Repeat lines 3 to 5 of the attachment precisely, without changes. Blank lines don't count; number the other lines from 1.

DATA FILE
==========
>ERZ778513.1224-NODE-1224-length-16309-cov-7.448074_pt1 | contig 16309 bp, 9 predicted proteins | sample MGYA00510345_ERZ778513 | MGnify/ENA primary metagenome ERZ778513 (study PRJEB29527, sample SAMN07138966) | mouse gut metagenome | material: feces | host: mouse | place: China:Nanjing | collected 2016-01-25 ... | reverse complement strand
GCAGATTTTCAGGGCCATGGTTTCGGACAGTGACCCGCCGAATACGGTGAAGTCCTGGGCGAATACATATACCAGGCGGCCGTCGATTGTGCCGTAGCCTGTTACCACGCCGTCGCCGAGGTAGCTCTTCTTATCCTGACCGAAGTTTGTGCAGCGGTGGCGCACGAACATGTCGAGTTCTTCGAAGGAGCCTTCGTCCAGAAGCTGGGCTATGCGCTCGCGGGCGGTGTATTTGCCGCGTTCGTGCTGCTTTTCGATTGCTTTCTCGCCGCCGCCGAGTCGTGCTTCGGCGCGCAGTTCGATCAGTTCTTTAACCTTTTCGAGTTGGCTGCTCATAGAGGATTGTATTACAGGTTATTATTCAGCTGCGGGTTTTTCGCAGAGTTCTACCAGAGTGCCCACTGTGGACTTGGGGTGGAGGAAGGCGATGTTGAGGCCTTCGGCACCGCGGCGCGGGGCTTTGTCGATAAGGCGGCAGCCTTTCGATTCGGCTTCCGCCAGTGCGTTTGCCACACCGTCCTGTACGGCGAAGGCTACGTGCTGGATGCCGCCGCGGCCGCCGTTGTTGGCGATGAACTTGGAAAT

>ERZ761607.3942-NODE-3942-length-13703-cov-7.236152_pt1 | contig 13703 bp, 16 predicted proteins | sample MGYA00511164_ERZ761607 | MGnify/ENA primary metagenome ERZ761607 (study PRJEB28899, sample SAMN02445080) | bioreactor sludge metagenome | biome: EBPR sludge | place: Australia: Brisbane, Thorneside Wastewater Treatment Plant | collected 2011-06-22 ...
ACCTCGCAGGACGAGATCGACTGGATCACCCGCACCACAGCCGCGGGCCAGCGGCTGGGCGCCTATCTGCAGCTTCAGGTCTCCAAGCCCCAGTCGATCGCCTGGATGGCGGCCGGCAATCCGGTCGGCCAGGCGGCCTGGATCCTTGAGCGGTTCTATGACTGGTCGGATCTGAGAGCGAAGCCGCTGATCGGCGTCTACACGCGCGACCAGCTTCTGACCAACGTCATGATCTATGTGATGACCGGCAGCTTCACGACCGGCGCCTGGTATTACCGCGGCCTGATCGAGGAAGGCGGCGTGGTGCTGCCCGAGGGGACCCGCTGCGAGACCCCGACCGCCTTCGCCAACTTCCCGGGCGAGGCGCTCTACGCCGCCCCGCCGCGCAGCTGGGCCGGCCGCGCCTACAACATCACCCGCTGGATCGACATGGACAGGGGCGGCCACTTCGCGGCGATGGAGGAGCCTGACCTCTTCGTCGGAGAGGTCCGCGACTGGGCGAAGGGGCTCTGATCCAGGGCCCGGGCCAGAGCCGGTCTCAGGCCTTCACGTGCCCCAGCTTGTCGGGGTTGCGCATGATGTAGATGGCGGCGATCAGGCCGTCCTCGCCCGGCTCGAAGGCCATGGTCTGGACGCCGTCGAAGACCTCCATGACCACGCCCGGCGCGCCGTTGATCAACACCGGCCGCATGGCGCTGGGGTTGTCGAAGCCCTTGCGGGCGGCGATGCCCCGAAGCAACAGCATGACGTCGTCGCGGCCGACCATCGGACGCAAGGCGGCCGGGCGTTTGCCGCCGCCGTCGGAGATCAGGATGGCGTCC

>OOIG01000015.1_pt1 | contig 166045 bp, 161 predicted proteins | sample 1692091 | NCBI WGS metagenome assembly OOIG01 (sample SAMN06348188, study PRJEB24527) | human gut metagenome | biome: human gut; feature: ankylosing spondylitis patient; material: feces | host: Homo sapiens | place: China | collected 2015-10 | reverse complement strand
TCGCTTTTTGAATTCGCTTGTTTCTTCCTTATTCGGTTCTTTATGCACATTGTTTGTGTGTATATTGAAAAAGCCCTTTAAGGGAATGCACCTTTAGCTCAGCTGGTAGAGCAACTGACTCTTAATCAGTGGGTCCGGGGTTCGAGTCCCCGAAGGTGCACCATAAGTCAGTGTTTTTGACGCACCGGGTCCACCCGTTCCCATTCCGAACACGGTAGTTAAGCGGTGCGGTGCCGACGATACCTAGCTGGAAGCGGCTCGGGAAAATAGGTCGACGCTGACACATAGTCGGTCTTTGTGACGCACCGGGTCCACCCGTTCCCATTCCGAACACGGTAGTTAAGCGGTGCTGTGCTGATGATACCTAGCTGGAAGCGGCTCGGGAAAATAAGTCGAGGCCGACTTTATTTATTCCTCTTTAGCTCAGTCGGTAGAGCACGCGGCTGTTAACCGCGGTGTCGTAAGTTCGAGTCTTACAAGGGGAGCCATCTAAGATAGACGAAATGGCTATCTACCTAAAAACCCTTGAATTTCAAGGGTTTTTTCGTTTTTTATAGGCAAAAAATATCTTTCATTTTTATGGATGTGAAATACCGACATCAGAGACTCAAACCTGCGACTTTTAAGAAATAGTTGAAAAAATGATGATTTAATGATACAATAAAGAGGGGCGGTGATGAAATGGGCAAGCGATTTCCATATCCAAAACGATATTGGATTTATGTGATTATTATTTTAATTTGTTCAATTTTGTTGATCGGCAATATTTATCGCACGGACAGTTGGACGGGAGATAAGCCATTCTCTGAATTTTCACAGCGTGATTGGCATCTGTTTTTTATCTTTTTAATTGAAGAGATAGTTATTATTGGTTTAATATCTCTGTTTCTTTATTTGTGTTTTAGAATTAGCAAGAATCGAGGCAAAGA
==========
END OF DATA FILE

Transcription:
>ERZ761607.3942-NODE-3942-length-13703-cov-7.236152_pt1 | contig 13703 bp, 16 predicted proteins | sample MGYA00511164_ERZ761607 | MGnify/ENA primary metagenome ERZ761607 (study PRJEB28899, sample SAMN02445080) | bioreactor sludge metagenome | biome: EBPR sludge | place: Australia: Brisbane, Thorneside Wastewater Treatment Plant | collected 2011-06-22 ...
ACCTCGCAGGACGAGATCGACTGGATCACCCGCACCACAGCCGCGGGCCAGCGGCTGGGCGCCTATCTGCAGCTTCAGGTCTCCAAGCCCCAGTCGATCGCCTGGATGGCGGCCGGCAATCCGGTCGGCCAGGCGGCCTGGATCCTTGAGCGGTTCTATGACTGGTCGGATCTGAGAGCGAAGCCGCTGATCGGCGTCTACACGCGCGACCAGCTTCTGACCAACGTCATGATCTATGTGATGACCGGCAGCTTCACGACCGGCGCCTGGTATTACCGCGGCCTGATCGAGGAAGGCGGCGTGGTGCTGCCCGAGGGGACCCGCTGCGAGACCCCGACCGCCTTCGCCAACTTCCCGGGCGAGGCGCTCTACGCCGCCCCGCCGCGCAGCTGGGCCGGCCGCGCCTACAACATCACCCGCTGGATCGACATGGACAGGGGCGGCCACTTCGCGGCGATGGAGGAGCCTGACCTCTTCGTCGGAGAGGTCCGCGACTGGGCGAAGGGGCTCTGATCCAGGGCCCGGGCCAGAGCCGGTCTCAGGCCTTCACGTGCCCCAGCTTGTCGGGGTTGCGCATGATGTAGATGGCGGCGATCAGGCCGTCCTCGCCCGGCTCGAAGGCCATGGTCTGGACGCCGTCGAAGACCTCCATGACCACGCCCGGCGCGCCGTTGATCAACACCGGCCGCATGGCGCTGGGGTTGTCGAAGCCCTTGCGGGCGGCGATGCCCCGAAGCAACAGCATGACGTCGTCGCGGCCGACCATCGGACGCAAGGCGGCCGGGCGTTTGCCGCCGCCGTCGGAGATCAGGATGGCGTCC

>OOIG01000015.1_pt1 | contig 166045 bp, 161 predicted proteins | sample 1692091 | NCBI WGS metagenome assembly OOIG01 (sample SAMN06348188, study PRJEB24527) | human gut metagenome | biome: human gut; feature: ankylosing spondylitis patient; material: feces | host: Homo sapiens | place: China | collected 2015-10 | reverse complement strand